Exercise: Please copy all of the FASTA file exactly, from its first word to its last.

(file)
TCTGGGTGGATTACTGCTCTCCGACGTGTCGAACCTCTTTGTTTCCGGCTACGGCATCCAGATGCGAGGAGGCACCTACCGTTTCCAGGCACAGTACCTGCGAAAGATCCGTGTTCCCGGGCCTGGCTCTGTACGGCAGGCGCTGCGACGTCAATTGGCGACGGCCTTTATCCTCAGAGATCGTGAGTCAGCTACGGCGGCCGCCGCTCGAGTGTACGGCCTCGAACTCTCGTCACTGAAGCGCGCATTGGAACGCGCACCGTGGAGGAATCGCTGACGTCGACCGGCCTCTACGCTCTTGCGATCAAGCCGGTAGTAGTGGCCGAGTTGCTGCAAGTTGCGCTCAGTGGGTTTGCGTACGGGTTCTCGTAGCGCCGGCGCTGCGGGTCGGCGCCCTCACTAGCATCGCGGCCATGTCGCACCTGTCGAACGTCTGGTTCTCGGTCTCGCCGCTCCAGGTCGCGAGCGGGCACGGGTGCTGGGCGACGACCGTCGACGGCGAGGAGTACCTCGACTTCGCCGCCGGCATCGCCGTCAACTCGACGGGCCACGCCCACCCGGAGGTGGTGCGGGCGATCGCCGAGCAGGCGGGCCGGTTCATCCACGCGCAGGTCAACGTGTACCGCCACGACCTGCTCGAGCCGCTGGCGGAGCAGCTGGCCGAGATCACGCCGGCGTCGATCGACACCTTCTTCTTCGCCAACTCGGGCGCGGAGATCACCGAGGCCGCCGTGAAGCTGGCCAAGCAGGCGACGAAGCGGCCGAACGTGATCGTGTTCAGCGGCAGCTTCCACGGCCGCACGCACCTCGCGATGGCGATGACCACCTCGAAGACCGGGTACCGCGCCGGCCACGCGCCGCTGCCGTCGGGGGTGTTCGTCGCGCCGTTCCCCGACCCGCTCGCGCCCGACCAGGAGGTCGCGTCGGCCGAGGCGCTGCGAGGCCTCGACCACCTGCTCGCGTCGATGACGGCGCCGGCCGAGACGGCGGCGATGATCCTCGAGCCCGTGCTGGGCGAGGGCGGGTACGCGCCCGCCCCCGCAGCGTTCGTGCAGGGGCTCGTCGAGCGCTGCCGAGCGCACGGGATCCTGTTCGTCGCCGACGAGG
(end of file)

TCTGGGTGGATTACTGCTCTCCGACGTGTCGAACCTCTTTGTTTCCGGCTACGGCATCCAGATGCGAGGAGGCACCTACCGTTTCCAGGCACAGTACCTGCGAAAGATCCGTGTTCCCGGGCCTGGCTCTGTACGGCAGGCGCTGCGACGTCAATTGGCGACGGCCTTTATCCTCAGAGATCGTGAGTCAGCTACGGCGGCCGCCGCTCGAGTGTACGGCCTCGAACTCTCGTCACTGAAGCGCGCATTGGAACGCGCACCGTGGAGGAATCGCTGACGTCGACCGGCCTCTACGCTCTTGCGATCAAGCCGGTAGTAGTGGCCGAGTTGCTGCAAGTTGCGCTCAGTGGGTTTGCGTACGGGTTCTCGTAGCGCCGGCGCTGCGGGTCGGCGCCCTCACTAGCATCGCGGCCATGTCGCACCTGTCGAACGTCTGGTTCTCGGTCTCGCCGCTCCAGGTCGCGAGCGGGCACGGGTGCTGGGCGACGACCGTCGACGGCGAGGAGTACCTCGACTTCGCCGCCGGCATCGCCGTCAACTCGACGGGCCACGCCCACCCGGAGGTGGTGCGGGCGATCGCCGAGCAGGCGGGCCGGTTCATCCACGCGCAGGTCAACGTGTACCGCCACGACCTGCTCGAGCCGCTGGCGGAGCAGCTGGCCGAGATCACGCCGGCGTCGATCGACACCTTCTTCTTCGCCAACTCGGGCGCGGAGATCACCGAGGCCGCCGTGAAGCTGGCCAAGCAGGCGACGAAGCGGCCGAACGTGATCGTGTTCAGCGGCAGCTTCCACGGCCGCACGCACCTCGCGATGGCGATGACCACCTCGAAGACCGGGTACCGCGCCGGCCACGCGCCGCTGCCGTCGGGGGTGTTCGTCGCGCCGTTCCCCGACCCGCTCGCGCCCGACCAGGAGGTCGCGTCGGCCGAGGCGCTGCGAGGCCTCGACCACCTGCTCGCGTCGATGACGGCGCCGGCCGAGACGGCGGCGATGATCCTCGAGCCCGTGCTGGGCGAGGGCGGGTACGCGCCCGCCCCCGCAGCGTTCGTGCAGGGGCTCGTCGAGCGCTGCCGAGCGCACGGGATCCTGTTCGTCGCCGACGAGG